Abortion, a case study in civil discourse

I recently had a very in depth discussion about the ethics and morality of abortion. I thought it would be a good idea to share the conversation in its entirety both as an interesting analysis of both perspectives presented and as an example of how rational an polite discussions can be had.

I won’t spoil the ending for you because I think it is worth reading all of it, but know it was definitely one of the most worthwhile discussions I have ever had. (This is related to my next actual blog post which I intend to write about headlines and discourse in the social media age)

It is important to note that I don’t think discussion is always possible nor practical. This conversation took place over days, and I can very much appreciate how trying it must be for victims of discrimination to be faced with the prospect of this kind of discussion.

So let me be clear, this is evidence that civil discussion is possible and automatically dismissing opposing viewpoints is not going to get you anywhere. HOWEVER, this is also not an excuse to harass minorities into having a “rational debate” about their own identity. Because this kind of conversation is costly and it only involved one other person.

Key take away, nobody is obligated to explain things to you but if you have the time and energy it is worth trying because it can be a very rewarding experience.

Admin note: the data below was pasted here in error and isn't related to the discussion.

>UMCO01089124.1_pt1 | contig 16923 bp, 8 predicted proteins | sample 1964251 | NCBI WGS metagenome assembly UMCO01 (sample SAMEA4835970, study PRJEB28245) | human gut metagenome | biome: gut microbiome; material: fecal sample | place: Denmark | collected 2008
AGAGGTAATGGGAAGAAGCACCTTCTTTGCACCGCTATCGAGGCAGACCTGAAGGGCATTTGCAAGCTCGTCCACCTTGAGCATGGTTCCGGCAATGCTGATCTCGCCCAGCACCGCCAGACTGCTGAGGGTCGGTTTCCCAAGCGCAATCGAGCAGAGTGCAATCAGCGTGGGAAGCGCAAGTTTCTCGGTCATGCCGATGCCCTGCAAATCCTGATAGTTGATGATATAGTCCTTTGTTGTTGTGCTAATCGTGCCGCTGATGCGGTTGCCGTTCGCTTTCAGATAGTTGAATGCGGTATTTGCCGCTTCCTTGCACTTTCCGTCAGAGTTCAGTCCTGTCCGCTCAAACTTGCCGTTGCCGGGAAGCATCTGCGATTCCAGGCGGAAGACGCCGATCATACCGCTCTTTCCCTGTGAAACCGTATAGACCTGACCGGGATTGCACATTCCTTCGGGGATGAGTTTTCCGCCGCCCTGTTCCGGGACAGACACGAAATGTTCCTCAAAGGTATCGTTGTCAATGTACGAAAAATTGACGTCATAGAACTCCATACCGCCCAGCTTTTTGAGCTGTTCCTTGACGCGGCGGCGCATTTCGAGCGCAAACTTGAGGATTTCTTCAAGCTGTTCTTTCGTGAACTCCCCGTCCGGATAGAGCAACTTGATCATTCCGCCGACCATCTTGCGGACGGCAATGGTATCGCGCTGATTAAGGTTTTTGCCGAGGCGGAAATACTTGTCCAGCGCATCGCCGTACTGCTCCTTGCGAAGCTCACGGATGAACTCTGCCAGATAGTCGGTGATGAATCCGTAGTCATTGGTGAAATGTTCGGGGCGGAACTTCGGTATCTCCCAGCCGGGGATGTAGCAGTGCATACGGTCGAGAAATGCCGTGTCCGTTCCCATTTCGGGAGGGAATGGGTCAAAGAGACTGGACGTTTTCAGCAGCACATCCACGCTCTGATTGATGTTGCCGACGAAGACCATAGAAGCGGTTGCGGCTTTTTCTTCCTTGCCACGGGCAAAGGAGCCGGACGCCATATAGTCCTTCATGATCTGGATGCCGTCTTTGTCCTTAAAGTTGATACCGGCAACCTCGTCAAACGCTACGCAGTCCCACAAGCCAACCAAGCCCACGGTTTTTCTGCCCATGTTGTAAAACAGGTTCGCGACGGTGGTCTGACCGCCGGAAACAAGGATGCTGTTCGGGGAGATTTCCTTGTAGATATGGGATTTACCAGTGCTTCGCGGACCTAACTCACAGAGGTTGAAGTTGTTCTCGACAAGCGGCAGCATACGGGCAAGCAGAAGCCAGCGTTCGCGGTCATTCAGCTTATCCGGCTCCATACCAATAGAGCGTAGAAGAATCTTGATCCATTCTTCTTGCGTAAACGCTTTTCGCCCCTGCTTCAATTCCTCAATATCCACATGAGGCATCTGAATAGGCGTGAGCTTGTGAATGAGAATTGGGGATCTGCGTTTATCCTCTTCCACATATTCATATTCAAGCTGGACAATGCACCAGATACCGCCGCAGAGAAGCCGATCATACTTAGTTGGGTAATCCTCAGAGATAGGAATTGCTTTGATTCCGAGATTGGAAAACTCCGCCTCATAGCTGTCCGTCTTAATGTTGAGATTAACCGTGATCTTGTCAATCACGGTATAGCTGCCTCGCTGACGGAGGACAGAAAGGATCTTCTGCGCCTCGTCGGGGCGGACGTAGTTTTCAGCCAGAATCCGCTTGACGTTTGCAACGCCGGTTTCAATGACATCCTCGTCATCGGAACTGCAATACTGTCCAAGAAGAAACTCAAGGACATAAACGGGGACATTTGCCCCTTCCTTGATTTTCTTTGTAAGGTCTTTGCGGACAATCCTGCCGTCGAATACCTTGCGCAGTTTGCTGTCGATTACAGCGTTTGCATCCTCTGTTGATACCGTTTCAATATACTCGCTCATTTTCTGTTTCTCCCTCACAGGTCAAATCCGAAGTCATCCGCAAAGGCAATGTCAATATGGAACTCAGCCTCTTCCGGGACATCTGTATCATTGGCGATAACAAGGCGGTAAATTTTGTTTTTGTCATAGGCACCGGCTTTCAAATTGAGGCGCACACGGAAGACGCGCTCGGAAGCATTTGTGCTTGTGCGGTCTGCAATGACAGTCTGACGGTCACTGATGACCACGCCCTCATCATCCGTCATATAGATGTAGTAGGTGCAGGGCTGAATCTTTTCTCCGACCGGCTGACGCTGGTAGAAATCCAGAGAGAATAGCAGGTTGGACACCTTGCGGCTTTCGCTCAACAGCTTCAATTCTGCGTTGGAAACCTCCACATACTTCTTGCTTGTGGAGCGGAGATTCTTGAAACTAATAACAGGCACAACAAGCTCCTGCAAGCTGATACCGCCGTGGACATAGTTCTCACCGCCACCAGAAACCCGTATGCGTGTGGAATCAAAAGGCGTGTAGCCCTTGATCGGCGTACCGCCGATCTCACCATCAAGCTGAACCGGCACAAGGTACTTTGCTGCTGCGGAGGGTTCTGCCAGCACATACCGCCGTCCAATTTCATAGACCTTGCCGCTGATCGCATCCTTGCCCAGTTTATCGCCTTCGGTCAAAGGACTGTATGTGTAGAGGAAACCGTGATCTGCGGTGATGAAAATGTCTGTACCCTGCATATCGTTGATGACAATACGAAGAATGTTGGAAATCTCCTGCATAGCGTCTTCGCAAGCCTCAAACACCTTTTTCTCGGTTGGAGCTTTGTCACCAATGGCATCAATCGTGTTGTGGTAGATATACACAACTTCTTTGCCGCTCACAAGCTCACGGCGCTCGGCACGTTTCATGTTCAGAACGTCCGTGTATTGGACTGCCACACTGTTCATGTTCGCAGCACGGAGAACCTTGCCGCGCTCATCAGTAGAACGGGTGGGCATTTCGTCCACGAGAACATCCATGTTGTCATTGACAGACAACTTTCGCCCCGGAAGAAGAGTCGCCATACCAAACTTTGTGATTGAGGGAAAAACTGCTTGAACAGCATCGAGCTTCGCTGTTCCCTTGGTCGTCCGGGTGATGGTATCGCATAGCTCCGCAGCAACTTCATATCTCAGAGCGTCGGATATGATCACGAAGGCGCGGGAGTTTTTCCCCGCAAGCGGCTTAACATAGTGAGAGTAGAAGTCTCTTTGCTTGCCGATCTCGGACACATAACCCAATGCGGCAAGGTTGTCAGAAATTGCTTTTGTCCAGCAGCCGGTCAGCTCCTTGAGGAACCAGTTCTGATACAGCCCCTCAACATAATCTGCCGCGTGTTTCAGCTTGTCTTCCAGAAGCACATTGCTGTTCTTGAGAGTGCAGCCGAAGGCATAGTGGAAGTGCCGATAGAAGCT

Just a disclaimer. There are a number of topics mentioned which are not fully expanded upon, I am aware of this but the conversation remains the same.

The photos can be accessed in this album: https://photos.app.goo.gl/2FEpxp6mG9bivw1x7

What’s wrong with left wing rhetoric?

The Right grow their memes organically,… …,the Left are only making artificial clones

Preface: this is an open question. I don’t know the answer but I’m going to make some guesses. This is also based almost entirely on my personal observations and speculation so should not be taken as gospel by any means (not that I expect you to do that anyway)

So originally I didn’t think I was going to be able to write a post this week. Not ready. However, the UK general election happened last night and it was a resounding victory for the Conservative party. The left wing Labour party had their worst result since 1935, apparently. And staunch remainers, the Liberal Democrats, lost their leader.

This was not a result that I was hoping for, I will be honest, but I was not surprised. It is this lack of suprise that inspired me to write this post (or can I call it an article? Who knows?).

Pre election polling suggested it would be a close call and Conservative leader Boris Johnson was certainly not lacking in controversy. But despite all this for a reason I cannot describe, I knew he would still win.

This is not the first time this has happened. I made a similar prediction during the 2016 presidential election. I can’t remember what I thought about Brexit at the time but it was such a confusing campaign I don’t think anything would have surprised me.

So, I as a very sciency, scientific person take these two correct predictions (alongside guessing the villain of Sleepy Hollow in 30sec of screen time) as evidence that I have some skills in premonition and can see the future. That does seem to be the only logical conclusion given that I can’t really describe why I felt this way, it was just a gut feeling after all.

Now, I am fully aware these predictions are quite possibly flukes and that cognitive bias has lead me to remember times I was right and forget when I got things wrong. I do however think it is worth considering what it was that lead me to these guesses because I don’t think they came from nowhere.